- Mid-Atlantic Permanente Medical Group, P.C. (MAPMG)
- Northwest (Northwest Oregon and Southwest Washington), 480,386 members
- Kaiser Foundation Health Plan of the Northwest (KFHPNW)
- Kaiser Foundation Hospitals (KFH)
- Northwest Permanente, P.C. Physicians and Surgeons (NWP)
In addition to the regional entities, in 1996, the then-twelve Permanente Medical Groups created The Permanente Federation, a separate entity, which focuses on standardizing patient care and performance under one name and system of policies. Around the same time, The Permanente Company was also chartered as a vehicle to provide investment opportunities for the for-profit Permanente Medical Groups. One of the ventures of the Permanente Company is Kaiser Permanente Ventures, a venture capital firm that invests in emerging medical technologies.
Each entity of Kaiser Permanente has its own management and governance structure, although all of the structures are interdependent and cooperative to a great extent.
On November 5, 2012, the board of directors announced that Bernard Tyson, Kaiser's president and chief operating officer for the last two years, would replace Halvorson. He was the first African American to hold that position.
The history of Kaiser Permanente dates to 1933 and a tiny hospital in the town of Desert Center, California. At that time, Henry J. Kaiser and several other large construction contractors had formed an insurance consortium called Industrial Indemnity to meet their workers' compensation obligations. Dr. Sidney Garfield had just finished his residency at Los Angeles County-USC Medical Center at a time when jobs were scarce; fortunately, he was able to secure a contract with Industrial Indemnity to care for 5,000 construction workers building the Colorado River Aqueduct in the Mojave Desert. Soon enough, Garfield's new hospital was in a precarious financial state (with mounting debt and the staff of three going unpaid), due in part to Garfield's desire to treat all patients regardless of ability to pay, as well as his insistence on equipping the hospital adequately so that critically injured patients could be stabilized for the long journey to full-service hospitals in Los Angeles.:19-26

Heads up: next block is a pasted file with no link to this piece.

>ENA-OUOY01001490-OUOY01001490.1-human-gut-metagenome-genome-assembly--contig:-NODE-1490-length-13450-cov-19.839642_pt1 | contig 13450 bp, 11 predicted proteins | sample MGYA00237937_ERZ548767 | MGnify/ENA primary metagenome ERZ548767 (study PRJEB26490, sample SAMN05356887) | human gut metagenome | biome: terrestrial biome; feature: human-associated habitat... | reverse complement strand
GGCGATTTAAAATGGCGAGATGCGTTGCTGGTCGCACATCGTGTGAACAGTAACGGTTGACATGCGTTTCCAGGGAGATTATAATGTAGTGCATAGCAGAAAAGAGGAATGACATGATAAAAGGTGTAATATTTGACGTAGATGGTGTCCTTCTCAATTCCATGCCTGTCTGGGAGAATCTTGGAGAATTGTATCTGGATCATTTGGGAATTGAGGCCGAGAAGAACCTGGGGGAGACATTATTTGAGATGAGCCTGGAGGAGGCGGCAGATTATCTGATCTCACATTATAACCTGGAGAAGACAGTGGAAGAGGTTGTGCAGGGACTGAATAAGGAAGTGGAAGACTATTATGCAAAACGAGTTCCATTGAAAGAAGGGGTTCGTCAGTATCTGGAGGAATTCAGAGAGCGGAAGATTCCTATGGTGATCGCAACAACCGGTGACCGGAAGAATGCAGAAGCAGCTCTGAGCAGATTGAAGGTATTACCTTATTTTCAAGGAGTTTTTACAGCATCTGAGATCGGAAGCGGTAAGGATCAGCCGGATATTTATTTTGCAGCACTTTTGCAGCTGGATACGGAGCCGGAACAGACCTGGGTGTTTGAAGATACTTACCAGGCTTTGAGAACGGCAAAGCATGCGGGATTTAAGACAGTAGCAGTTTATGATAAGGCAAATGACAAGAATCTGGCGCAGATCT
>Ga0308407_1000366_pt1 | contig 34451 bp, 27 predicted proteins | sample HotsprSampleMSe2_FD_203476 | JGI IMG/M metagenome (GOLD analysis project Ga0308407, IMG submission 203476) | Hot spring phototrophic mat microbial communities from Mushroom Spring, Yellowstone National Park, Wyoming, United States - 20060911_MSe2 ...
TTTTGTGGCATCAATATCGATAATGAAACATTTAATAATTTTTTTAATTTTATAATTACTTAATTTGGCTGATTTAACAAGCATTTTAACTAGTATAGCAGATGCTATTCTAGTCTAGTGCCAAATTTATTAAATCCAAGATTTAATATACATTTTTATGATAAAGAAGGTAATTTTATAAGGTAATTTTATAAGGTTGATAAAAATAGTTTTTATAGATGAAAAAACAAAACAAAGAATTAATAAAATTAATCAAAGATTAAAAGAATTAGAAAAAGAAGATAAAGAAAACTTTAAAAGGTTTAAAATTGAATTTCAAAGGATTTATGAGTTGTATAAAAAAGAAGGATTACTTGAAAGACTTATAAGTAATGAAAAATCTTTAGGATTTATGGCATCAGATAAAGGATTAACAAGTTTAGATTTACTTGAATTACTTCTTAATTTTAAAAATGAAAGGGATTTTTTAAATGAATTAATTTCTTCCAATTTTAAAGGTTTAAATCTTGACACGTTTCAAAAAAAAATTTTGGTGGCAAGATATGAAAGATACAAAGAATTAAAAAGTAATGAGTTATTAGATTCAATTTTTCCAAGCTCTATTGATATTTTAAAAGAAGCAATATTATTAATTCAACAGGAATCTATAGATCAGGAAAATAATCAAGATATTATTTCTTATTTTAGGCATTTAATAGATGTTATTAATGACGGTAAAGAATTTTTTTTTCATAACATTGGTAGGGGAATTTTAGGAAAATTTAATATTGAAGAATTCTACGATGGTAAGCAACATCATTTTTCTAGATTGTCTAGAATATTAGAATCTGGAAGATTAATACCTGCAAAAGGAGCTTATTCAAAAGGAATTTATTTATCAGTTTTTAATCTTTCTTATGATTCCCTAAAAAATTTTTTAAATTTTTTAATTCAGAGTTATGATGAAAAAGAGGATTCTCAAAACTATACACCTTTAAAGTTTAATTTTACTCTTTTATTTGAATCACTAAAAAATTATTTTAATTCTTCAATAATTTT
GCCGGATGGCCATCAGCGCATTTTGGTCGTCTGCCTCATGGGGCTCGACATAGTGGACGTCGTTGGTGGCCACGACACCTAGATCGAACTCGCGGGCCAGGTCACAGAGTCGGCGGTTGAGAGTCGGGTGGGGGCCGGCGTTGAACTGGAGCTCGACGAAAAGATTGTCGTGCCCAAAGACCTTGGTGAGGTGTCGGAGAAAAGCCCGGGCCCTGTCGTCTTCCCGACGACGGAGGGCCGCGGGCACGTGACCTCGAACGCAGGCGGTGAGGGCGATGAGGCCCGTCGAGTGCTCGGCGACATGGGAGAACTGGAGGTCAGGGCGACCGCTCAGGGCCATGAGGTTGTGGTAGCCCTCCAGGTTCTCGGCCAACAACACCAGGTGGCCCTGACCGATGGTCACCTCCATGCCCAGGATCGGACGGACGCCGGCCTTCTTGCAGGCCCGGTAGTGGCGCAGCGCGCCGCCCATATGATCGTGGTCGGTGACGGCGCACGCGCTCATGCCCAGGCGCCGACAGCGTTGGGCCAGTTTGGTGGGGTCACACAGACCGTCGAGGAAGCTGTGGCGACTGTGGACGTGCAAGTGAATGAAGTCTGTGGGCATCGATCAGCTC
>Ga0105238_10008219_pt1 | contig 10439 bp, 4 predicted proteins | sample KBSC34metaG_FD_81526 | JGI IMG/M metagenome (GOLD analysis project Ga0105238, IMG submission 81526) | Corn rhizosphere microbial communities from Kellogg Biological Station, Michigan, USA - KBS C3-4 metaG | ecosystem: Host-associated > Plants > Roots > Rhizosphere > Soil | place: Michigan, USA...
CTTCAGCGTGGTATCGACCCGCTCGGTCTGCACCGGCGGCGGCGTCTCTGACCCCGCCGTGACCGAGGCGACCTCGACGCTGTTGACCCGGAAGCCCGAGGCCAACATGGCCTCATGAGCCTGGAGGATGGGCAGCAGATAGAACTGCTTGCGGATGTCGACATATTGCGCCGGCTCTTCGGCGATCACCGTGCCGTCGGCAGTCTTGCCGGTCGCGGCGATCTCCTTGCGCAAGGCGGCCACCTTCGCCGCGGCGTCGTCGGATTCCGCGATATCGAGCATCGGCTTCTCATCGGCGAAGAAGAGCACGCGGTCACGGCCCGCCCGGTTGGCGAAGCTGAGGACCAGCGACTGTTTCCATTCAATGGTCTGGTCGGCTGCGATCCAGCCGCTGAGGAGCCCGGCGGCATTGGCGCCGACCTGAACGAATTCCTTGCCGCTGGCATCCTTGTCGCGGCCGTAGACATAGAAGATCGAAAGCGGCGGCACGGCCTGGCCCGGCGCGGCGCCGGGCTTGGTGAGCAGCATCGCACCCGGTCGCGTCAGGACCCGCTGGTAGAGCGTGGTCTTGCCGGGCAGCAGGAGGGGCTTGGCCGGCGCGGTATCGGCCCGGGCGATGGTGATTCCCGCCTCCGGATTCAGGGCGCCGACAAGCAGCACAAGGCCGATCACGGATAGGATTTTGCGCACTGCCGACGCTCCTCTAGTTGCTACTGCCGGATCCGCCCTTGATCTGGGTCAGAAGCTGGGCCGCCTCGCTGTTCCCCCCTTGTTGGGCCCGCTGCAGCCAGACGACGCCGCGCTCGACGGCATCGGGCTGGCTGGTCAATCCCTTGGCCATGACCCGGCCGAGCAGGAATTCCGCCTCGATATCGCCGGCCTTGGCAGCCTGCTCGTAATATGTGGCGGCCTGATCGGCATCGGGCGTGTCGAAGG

However, Garfield won over two Industrial Indemnity executives, Harold Hatch and Alonzo B. Ordway. It was Hatch who proposed to Garfield the specific solution that would lead to the creation of Kaiser Permanente: Industrial Indemnity would prepay 17.5% of premiums, or $1.50 per worker per month, to cover work-related injuries, while the workers would each contribute five cents per day to cover non-work-related injuries. Later, Garfield also credited Ordway with coming up with the general idea of prepayment for industrial healthcare. Garfield also later explained that he did not know much at the time about other similar health plans except for the Ross-Loos Medical Group.
Hatch's solution enabled Garfield to bring his budget back into the positive, and to experiment with providing a broader range of services to the workers besides pure emergency care. By the time work on the aqueduct concluded and the project was wrapped up, Garfield had paid off all his debts, was supervising ten physicians at three hospitals, and controlled a financial reserve of $150,000.
Garfield returned to Los Angeles for further study at County-USC with the intent of entering private practice. However, in March 1938, Consolidated Industries (a consortium led by the Kaiser Company) initiated work on a contract for the upper half of the Grand Coulee Dam in Washington state, and took over responsibility for the thousands of workers who had worked for a different construction consortium on the first half of the dam. Edgar Kaiser, Henry's son, was in charge of the project. To smooth over relations with the workers (who had been treated poorly by their earlier employer), Hatch and Ordway persuaded Edgar to meet with Garfield, and in turn Edgar persuaded Garfield to tour the Grand Coulee site. Garfield subsequently agreed to reproduce at Grand Coulee Dam what he had done on the Colorado River Aqueduct project. He immediately spent $100,000 on renovating the decrepit Mason City Hospital and hired seven physicians.